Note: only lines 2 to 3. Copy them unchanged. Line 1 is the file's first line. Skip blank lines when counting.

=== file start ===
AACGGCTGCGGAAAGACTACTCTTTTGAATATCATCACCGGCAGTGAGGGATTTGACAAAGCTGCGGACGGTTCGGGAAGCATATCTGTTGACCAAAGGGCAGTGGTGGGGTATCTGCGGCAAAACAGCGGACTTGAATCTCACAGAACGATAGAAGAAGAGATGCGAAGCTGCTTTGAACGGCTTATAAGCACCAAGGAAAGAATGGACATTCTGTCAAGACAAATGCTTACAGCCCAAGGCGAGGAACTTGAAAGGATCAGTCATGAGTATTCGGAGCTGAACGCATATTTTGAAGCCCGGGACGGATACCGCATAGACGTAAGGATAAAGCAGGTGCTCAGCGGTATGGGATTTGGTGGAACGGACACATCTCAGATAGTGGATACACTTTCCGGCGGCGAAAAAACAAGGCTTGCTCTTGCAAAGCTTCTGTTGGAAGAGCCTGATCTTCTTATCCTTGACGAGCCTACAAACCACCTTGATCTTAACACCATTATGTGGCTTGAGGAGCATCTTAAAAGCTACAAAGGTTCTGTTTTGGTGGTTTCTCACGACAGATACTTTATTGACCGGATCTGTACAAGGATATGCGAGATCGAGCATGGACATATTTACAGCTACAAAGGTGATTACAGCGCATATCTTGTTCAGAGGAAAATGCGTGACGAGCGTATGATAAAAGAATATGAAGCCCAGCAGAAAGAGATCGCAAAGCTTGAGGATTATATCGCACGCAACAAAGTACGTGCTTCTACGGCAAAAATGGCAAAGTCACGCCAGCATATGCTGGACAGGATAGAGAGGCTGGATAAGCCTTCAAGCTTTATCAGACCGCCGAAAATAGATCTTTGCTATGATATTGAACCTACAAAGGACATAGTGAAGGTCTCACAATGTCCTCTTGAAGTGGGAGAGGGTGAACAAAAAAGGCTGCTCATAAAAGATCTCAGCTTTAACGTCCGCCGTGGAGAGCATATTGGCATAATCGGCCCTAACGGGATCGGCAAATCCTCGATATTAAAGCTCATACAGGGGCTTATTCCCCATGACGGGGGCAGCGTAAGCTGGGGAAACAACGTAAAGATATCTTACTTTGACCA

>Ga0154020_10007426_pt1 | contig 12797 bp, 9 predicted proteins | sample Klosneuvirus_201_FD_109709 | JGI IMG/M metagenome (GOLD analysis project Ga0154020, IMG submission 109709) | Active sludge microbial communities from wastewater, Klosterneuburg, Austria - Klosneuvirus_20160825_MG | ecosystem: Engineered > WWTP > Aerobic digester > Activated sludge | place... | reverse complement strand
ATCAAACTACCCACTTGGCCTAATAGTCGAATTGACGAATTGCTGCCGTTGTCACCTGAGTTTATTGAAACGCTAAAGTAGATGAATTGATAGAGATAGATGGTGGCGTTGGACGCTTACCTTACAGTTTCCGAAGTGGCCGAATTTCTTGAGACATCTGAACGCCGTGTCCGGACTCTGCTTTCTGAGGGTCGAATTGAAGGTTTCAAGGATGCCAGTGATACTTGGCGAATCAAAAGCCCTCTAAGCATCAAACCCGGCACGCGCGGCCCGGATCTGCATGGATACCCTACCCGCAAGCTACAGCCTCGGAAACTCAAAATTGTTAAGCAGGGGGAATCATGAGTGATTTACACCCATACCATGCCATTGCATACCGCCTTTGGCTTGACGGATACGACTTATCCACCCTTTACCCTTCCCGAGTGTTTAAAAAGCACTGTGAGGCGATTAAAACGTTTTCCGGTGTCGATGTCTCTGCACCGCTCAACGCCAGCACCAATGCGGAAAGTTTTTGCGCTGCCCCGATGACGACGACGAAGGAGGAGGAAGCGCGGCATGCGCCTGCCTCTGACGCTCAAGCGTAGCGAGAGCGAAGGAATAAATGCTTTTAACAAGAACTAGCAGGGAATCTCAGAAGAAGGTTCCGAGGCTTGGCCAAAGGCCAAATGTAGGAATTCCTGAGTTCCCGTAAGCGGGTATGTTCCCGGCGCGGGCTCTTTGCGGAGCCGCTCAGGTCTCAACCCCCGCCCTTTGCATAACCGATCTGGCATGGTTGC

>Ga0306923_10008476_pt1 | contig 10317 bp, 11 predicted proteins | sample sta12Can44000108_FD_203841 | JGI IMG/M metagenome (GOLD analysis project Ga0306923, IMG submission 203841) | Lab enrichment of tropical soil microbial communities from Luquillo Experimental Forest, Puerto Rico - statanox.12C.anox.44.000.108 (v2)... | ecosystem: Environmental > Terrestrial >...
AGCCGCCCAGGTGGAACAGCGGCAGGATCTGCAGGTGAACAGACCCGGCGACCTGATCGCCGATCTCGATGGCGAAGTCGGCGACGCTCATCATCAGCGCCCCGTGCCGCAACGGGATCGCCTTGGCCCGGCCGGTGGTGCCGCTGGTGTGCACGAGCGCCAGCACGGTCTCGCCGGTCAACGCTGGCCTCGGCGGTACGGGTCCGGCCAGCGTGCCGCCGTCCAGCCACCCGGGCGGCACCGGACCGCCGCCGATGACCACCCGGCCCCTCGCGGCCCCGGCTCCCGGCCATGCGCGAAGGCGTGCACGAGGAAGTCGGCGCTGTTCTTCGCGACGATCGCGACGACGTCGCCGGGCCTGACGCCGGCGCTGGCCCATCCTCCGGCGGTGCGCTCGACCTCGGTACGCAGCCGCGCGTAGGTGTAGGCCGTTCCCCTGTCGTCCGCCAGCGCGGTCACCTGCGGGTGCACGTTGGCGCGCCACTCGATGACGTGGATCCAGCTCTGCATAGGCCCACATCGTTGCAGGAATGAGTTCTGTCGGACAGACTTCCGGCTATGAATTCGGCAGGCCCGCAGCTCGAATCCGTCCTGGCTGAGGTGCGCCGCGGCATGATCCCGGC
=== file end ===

>Ga0154020_10007426_pt1 | contig 12797 bp, 9 predicted proteins | sample Klosneuvirus_201_FD_109709 | JGI IMG/M metagenome (GOLD analysis project Ga0154020, IMG submission 109709) | Active sludge microbial communities from wastewater, Klosterneuburg, Austria - Klosneuvirus_20160825_MG | ecosystem: Engineered > WWTP > Aerobic digester > Activated sludge | place... | reverse complement strand
ATCAAACTACCCACTTGGCCTAATAGTCGAATTGACGAATTGCTGCCGTTGTCACCTGAGTTTATTGAAACGCTAAAGTAGATGAATTGATAGAGATAGATGGTGGCGTTGGACGCTTACCTTACAGTTTCCGAAGTGGCCGAATTTCTTGAGACATCTGAACGCCGTGTCCGGACTCTGCTTTCTGAGGGTCGAATTGAAGGTTTCAAGGATGCCAGTGATACTTGGCGAATCAAAAGCCCTCTAAGCATCAAACCCGGCACGCGCGGCCCGGATCTGCATGGATACCCTACCCGCAAGCTACAGCCTCGGAAACTCAAAATTGTTAAGCAGGGGGAATCATGAGTGATTTACACCCATACCATGCCATTGCATACCGCCTTTGGCTTGACGGATACGACTTATCCACCCTTTACCCTTCCCGAGTGTTTAAAAAGCACTGTGAGGCGATTAAAACGTTTTCCGGTGTCGATGTCTCTGCACCGCTCAACGCCAGCACCAATGCGGAAAGTTTTTGCGCTGCCCCGATGACGACGACGAAGGAGGAGGAAGCGCGGCATGCGCCTGCCTCTGACGCTCAAGCGTAGCGAGAGCGAAGGAATAAATGCTTTTAACAAGAACTAGCAGGGAATCTCAGAAGAAGGTTCCGAGGCTTGGCCAAAGGCCAAATGTAGGAATTCCTGAGTTCCCGTAAGCGGGTATGTTCCCGGCGCGGGCTCTTTGCGGAGCCGCTCAGGTCTCAACCCCCGCCCTTTGCATAACCGATCTGGCATGGTTGC